Couple of thoughts. First, we avoid SPOF for things like PGPool through the use of Heartbeat, Pacemaker and an ElasticIP. Run two (or more) instances dedicated to PGPool. Assign an ElasticIP to one of them. Setup Heartbeat and Pacemaker to monitor PGPool. On failover, have Pacemaker run a script that assigns the ElasticIP to new master (DC in Pacemaker terms). If you're only running two nodes, make sure that you disable quorum functionality in Pacemaker, because you can't have a quorum if one node goes down out of a total of two nodes.
To take advantage of the ElasticIP, do a reverse DNS lookup on your ElasticIP from outside of Amazon. This will give you a DNS name that maps to the ElasticIP which should end in
amazonaws.com. DNS lookups from an EC2 instance for a domain name ending in
amazonaws.com will actually resolve to the internal IP address for the instance that has been assigned the ElasticIP. You can either point your application servers directly at the DNS for the ElasticIP or, assuming you're running your own DNS, you can create a CNAME that refers to the ElasticIP DNS.
That said, there's one big catch to using ElasticIPs for failover. Re-assigning the ElasticIP takes up to 120 seconds to take effect. Most of the time is spent waiting fo thte change to propagate through Amazon's DNS servers.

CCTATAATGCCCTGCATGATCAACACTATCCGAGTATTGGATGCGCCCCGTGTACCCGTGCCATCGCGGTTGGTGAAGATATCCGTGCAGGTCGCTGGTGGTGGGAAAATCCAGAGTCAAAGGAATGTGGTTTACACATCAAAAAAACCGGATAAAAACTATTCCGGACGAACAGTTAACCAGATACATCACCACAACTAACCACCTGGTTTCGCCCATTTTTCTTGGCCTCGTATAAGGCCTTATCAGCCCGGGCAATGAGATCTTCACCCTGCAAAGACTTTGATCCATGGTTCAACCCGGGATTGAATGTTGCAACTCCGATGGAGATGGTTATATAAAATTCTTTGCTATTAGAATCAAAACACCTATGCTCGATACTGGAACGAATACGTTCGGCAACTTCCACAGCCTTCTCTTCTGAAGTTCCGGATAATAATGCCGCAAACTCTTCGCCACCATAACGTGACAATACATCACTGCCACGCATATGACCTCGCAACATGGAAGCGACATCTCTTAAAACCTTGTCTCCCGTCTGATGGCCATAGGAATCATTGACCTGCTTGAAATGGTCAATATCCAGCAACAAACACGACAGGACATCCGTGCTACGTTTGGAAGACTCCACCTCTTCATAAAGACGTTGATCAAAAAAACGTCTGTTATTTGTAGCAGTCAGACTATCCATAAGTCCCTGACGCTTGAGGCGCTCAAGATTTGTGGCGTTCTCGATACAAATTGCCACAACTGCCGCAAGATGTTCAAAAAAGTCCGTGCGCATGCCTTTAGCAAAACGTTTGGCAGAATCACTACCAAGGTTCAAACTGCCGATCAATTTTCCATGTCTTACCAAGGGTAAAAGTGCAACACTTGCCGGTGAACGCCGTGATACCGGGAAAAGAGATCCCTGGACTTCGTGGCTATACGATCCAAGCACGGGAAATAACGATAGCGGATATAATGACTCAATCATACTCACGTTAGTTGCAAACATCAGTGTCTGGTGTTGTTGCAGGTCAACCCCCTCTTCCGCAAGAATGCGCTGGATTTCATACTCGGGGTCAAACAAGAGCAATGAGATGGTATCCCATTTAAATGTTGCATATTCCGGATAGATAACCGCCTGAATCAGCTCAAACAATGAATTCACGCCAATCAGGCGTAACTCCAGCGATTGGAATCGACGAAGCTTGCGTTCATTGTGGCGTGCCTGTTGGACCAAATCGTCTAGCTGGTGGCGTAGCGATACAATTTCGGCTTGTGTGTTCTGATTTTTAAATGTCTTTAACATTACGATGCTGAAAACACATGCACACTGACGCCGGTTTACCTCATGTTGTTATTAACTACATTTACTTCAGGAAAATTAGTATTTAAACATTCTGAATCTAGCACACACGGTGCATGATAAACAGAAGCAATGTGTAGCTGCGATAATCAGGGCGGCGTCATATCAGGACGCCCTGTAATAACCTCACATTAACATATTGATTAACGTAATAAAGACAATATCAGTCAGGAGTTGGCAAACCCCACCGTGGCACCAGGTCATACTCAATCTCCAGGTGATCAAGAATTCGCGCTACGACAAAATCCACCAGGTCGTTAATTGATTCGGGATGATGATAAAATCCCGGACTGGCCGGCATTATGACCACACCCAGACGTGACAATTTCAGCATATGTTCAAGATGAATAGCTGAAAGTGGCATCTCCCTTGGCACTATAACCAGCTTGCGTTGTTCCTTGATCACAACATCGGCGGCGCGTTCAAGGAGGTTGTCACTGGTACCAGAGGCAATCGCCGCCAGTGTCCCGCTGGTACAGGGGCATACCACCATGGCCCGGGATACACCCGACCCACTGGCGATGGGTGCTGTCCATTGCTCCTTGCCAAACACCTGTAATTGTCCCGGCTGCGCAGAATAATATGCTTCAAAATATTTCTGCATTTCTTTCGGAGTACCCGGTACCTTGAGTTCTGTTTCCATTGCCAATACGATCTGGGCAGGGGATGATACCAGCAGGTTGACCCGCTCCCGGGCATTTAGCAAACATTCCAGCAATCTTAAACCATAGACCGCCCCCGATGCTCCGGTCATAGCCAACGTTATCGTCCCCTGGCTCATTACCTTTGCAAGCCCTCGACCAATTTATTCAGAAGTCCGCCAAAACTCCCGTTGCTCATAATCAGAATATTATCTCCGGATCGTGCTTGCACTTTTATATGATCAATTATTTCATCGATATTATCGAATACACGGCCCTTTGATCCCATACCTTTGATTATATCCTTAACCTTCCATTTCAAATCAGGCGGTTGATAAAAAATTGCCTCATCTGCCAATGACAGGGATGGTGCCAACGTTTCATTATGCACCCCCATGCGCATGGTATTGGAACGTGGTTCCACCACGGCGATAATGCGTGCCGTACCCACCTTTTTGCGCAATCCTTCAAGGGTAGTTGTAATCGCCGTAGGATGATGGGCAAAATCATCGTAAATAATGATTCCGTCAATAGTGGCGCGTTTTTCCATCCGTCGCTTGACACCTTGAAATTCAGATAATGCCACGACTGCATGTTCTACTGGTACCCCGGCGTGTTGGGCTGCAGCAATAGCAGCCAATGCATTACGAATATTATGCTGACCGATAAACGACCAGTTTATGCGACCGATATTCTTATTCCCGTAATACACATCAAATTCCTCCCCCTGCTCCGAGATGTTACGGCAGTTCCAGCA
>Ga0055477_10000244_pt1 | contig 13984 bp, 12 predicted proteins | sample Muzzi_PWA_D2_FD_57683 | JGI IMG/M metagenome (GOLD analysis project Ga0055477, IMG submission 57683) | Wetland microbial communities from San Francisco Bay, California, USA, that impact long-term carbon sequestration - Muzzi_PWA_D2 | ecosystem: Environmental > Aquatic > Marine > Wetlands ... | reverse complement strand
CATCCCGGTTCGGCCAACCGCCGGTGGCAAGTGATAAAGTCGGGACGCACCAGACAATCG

Also, while I have not tried running PGPool-ii on each Application Server, I'm not sure this would work. If the master database fails, I think each of the PGPool instances would be competing to handle the failover. Maybe I'm just not familiar enough with PGPool-ii to understand the best way to handle that.
As far as the person who mentioned plproxy, I think they have it confused with PGBouncer, which is recommend for use with plproxy. plproxy is a partitioning system, not a load balancer. That said, PGBouncer is not a load balancer either - it's a connection pooling system. PGBouncer does not provide load balancing functionality. In fact, the FAQ for PGBouncer explicitly recommends using a TCP load balancer like HAProxy.
In addition, the statements about Amazon having vertical scalability problems that Rackspace solves are incorrect. With Amazon EC2 instances you can always stop an instance and upgrade it to a larger instance type. Neither Amazon nor Rackspace support changing instance types on the fly.